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An International Track Man

BarajasOccasionally, Javier Barajas would spot something, stop his pickup truck, step onto the track and retrieve an item only his well-trained eyes could see. “It’s amazing,” Barajas said. “I’m really blind as a bat.”

Barajas, Canterbury Park’s new track superintendent, has the eyes of a predatory bird in situations like this, however, or maybe it’s the experience he began accumulating at age 13, working at his father’s elbow at Arlington International Racecourse, learning how to read a racetrack.

A clod of dirt doesn’t sit quite right. A harrowed line appears broken. There are many signs. Something about the lay of the dirt doesn’t appear natural and catches his eye.

Barajas was making the rounds of Canterbury’s dirt track on Wednesday morning in preparation for Friday night’s season opening card and stopped several times to retrieve what turned out to be pieces of plastic from a snowmobile, leftover from the winter season. Another time a plastic bag flapping against a fence support got his attention. “Things like this have a tendency to spook horses,” Barajas said, retrieving the bag.

Barajas is fastidious about this approach to his work. A missed stone or rock in the soil might spell disaster for a horse galloping over the track, thus he demands such diligence of himself and the men he oversees. “If I ever find someone left a rock on the track deliberately, saw it and didn’t remove it, he no longer works for me,” he explained.

Barajas does not fit the definition of a taskmaster. He is affable, jovial and has a good sense of humor. Miffed as a boy because his father took him away from hot-walking horses to work the turf track at Arlington, Barajas secretly wished to one day become a track superintendent so he could oversee his dad, a thought he defines quite differently today.

“Be careful what you wish for,” he said.

Barajas’ experience tending racetracks and the surrounding grounds goes back to his boyhood in Chicago. He was born in Mexico but moved to Illinois at age five after his dad landed a job tending the turf course at Arlington Park. Tending racetracks has pretty much occupied his life since he was 13 years old. He has worked Retama in Texas, the Fair Grounds in New Orleans and Golden Gate Fields in northern California. “Very nice there,” he recalled. “It’s true, you do leave your heart in San Francisco.”

Barajas, 50, comes to Canterbury Park directly from Meydan Race Track in Dubai in the United Arab Emirates where he recently oversaw conditioning of that track for the World Cup, the richest race in all of horse racing. It was a stressful assignment for numerous reasons, not the least of which was the crew he had to direct.

Thursday morning he stopped here and there at Canterbury to give instructions to one of the men he oversees.  A few quick words and the instructions were complete in each case. That was not the case in Dubai.

“No,” he said. “It was different there.”

Quite different. Language barriers abounded. His crew consisted of people from India, Pakistan, the Philippines, Nepal, Indonesia. An interpreter was necessary on a daily basis. “Very stressful,” he said. He has encountered nothing of the kind at Canterbury. “I am forgetting my Spanish, though,” he said with a chuckle.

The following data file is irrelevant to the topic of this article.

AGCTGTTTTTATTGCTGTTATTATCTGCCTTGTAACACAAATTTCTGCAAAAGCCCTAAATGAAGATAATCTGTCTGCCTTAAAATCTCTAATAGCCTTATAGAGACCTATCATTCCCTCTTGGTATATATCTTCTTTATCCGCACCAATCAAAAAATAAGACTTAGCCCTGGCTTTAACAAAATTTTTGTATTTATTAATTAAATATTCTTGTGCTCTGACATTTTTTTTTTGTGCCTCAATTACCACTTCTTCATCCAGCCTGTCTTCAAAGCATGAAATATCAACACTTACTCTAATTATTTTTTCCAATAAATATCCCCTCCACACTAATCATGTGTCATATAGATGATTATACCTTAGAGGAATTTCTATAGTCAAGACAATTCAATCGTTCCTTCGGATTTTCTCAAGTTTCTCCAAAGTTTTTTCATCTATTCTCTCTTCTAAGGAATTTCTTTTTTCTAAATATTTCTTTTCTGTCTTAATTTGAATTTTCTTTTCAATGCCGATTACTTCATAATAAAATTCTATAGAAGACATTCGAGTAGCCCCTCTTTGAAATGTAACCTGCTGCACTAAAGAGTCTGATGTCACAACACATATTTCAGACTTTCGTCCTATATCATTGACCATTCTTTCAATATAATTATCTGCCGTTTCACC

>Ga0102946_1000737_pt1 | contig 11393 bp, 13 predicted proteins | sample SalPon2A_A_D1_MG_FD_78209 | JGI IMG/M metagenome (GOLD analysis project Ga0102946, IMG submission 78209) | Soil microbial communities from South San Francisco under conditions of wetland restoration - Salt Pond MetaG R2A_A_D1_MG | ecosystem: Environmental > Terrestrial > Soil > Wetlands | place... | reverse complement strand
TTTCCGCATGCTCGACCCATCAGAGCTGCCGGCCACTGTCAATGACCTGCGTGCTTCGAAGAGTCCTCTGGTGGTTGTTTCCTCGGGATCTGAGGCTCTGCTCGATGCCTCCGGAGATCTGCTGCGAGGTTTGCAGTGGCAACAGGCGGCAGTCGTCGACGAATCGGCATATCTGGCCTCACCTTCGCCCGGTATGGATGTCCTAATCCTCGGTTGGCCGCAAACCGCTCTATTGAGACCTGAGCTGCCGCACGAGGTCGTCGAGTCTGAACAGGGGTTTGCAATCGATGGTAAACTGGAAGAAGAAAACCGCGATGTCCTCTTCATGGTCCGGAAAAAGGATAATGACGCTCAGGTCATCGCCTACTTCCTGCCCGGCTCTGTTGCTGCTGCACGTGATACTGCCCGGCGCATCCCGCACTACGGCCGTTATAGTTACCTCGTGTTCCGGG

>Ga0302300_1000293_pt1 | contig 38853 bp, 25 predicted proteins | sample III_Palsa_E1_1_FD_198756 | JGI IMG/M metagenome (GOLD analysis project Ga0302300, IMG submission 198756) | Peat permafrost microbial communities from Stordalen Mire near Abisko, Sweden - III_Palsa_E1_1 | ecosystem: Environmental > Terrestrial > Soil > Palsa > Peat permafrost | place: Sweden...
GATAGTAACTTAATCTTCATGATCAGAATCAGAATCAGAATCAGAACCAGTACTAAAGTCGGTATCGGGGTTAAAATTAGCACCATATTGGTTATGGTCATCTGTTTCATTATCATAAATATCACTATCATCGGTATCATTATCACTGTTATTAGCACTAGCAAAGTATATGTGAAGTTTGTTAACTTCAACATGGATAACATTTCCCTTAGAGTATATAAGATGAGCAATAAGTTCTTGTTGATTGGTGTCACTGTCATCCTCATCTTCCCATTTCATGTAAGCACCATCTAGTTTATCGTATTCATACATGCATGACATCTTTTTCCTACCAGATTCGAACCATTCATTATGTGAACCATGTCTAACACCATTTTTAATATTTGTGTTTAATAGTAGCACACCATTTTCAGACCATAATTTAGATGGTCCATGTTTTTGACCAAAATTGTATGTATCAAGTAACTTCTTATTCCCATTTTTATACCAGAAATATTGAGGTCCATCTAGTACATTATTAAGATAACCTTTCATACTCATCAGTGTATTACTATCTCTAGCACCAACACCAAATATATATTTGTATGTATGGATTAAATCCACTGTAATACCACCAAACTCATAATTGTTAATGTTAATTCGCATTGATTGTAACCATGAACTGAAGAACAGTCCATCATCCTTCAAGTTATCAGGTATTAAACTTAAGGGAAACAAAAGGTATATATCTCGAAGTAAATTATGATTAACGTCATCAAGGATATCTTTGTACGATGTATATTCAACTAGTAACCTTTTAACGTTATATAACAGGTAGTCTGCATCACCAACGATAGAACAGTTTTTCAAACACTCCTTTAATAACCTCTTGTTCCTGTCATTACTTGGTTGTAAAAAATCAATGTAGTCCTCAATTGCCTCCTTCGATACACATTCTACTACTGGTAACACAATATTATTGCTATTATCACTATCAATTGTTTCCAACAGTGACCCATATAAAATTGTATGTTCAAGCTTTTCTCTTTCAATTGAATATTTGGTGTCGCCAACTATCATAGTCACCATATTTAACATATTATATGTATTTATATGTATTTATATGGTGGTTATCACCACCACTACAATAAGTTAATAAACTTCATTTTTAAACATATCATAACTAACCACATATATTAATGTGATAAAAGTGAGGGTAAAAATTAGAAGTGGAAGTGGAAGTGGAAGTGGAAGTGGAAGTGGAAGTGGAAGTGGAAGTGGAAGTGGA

During the 2008 and 2009 racing seasons, Barajas actually worked two tracks a week, commuting between Arlington in Illinois and the Fair Grounds in Louisiana. “I’d work three days at Arlington and four in New Orleans,” he explained.

Barajas has done the groundwork for four World Cups, actually setting up the race courses at Meydan when it replaced the former track there in 2009. His intentions are to return when the Canterbury meet ends in September, “if something else doesn’t come along.” His wife, Sylvia, and daughter, Liz, who will graduate high school this spring, are in Dubai, but intend to return to the U.S. Javier, meanwhile, is only a six-hour drive from his mother, near Chicago, and his son, Roberto, who is about to complete community college and head to the University of Illinois. Roberto has worked the turf course at Arlington, too, the third generation of the Barajas family to do so.

Javier had stern words for Roberto about the profession, however. “If you tell me you want to become a race track superintendent, I’ll punch you in the nose,” he said. Roberto intends to see stars another way. He plans to study astronomy.

Javier chuckles when he recalls his father, George, working for him at Arlington. He would use a third person to communicate to his dad. “We were always butting heads,” he recalled. Father and son liked different things about racing.

“My father wouldn’t watch the races. He’d say he hated horses, that they always tore up the nice turf course he had prepared for them,” Javier replied. “He worked on that course for 35 years.”

It is different for Javier and you can hear it in his voice whenever he talks about the great horses he’d been around during his long, eventful career. “Secretariat, Cigar,” he said. “But my favorite was John Henry. He had such a heart.”

Barajas had never been to Canterbury Park or Shakopee before taking the job here, and got a true Minnesota reception upon his arrival. “The first week of April and it snowed. From 95 degrees to 25 degrees and I had to plow snow.”

This blog was written by Canterbury Staff Writer Jim Wells. Wells was a longtime sportswriter at the Pioneer Press and is a member of the Canterbury Park Hall of Fame.